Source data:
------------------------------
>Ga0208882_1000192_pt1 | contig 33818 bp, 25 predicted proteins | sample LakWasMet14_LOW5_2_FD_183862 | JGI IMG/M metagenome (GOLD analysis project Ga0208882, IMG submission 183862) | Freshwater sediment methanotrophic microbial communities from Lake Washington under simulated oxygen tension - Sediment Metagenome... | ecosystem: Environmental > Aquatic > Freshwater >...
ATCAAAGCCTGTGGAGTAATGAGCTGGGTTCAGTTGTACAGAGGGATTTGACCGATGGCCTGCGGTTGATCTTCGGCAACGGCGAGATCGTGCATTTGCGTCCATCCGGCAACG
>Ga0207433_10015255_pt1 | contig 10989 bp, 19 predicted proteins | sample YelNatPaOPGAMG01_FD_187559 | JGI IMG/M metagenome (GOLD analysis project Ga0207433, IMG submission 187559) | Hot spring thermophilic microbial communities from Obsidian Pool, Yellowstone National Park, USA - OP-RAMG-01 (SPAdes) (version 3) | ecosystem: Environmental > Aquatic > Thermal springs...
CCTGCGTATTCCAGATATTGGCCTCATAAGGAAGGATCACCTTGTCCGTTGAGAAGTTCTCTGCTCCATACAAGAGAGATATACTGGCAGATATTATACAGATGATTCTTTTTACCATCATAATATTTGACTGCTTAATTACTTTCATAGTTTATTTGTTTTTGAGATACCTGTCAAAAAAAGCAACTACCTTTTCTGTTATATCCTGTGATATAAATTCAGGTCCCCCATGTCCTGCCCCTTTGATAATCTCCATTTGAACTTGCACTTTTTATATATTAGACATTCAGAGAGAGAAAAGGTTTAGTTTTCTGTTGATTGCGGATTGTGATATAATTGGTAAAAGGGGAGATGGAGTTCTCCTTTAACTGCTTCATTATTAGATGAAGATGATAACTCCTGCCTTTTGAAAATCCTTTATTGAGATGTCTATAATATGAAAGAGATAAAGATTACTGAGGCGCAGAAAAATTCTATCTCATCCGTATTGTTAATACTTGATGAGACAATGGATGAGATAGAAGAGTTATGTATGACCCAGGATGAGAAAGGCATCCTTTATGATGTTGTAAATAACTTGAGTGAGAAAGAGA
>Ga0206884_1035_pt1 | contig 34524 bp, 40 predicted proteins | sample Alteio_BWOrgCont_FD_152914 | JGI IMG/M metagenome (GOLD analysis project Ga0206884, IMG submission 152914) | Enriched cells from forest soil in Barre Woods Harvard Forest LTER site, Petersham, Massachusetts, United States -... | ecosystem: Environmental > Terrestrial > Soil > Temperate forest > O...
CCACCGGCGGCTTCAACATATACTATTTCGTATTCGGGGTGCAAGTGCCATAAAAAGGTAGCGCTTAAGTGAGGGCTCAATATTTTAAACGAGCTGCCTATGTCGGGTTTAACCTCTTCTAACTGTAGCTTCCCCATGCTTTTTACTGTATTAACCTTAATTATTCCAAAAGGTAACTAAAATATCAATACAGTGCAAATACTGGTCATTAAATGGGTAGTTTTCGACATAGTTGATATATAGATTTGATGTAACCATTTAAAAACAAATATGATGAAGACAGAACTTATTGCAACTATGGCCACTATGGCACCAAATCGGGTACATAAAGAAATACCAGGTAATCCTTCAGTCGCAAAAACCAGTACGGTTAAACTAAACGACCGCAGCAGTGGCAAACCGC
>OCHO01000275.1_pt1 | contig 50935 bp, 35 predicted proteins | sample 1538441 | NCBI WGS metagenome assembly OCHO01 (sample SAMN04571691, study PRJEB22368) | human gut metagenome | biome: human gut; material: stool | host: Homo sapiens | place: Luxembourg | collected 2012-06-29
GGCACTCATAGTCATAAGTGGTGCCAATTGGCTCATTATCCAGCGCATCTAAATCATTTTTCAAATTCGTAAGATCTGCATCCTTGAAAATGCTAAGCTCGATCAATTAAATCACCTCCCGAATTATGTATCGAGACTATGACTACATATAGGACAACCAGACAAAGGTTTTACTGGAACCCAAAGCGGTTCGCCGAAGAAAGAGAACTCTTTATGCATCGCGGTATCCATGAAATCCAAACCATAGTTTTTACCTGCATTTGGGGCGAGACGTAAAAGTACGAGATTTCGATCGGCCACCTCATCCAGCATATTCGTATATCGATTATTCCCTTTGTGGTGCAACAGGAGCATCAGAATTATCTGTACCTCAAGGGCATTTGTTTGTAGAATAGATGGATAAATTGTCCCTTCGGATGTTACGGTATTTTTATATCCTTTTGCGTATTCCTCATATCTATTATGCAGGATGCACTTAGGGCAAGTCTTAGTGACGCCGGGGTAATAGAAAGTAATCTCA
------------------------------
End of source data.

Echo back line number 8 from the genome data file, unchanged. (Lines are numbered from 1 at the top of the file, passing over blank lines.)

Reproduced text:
GGCACTCATAGTCATAAGTGGTGCCAATTGGCTCATTATCCAGCGCATCTAAATCATTTTTCAAATTCGTAAGATCTGCATCCTTGAAAATGCTAAGCTCGATCAATTAAATCACCTCCCGAATTATGTATCGAGACTATGACTACATATAGGACAACCAGACAAAGGTTTTACTGGAACCCAAAGCGGTTCGCCGAAGAAAGAGAACTCTTTATGCATCGCGGTATCCATGAAATCCAAACCATAGTTTTTACCTGCATTTGGGGCGAGACGTAAAAGTACGAGATTTCGATCGGCCACCTCATCCAGCATATTCGTATATCGATTATTCCCTTTGTGGTGCAACAGGAGCATCAGAATTATCTGTACCTCAAGGGCATTTGTTTGTAGAATAGATGGATAAATTGTCCCTTCGGATGTTACGGTATTTTTATATCCTTTTGCGTATTCCTCATATCTATTATGCAGGATGCACTTAGGGCAAGTCTTAGTGACGCCGGGGTAATAGAAAGTAATCTCA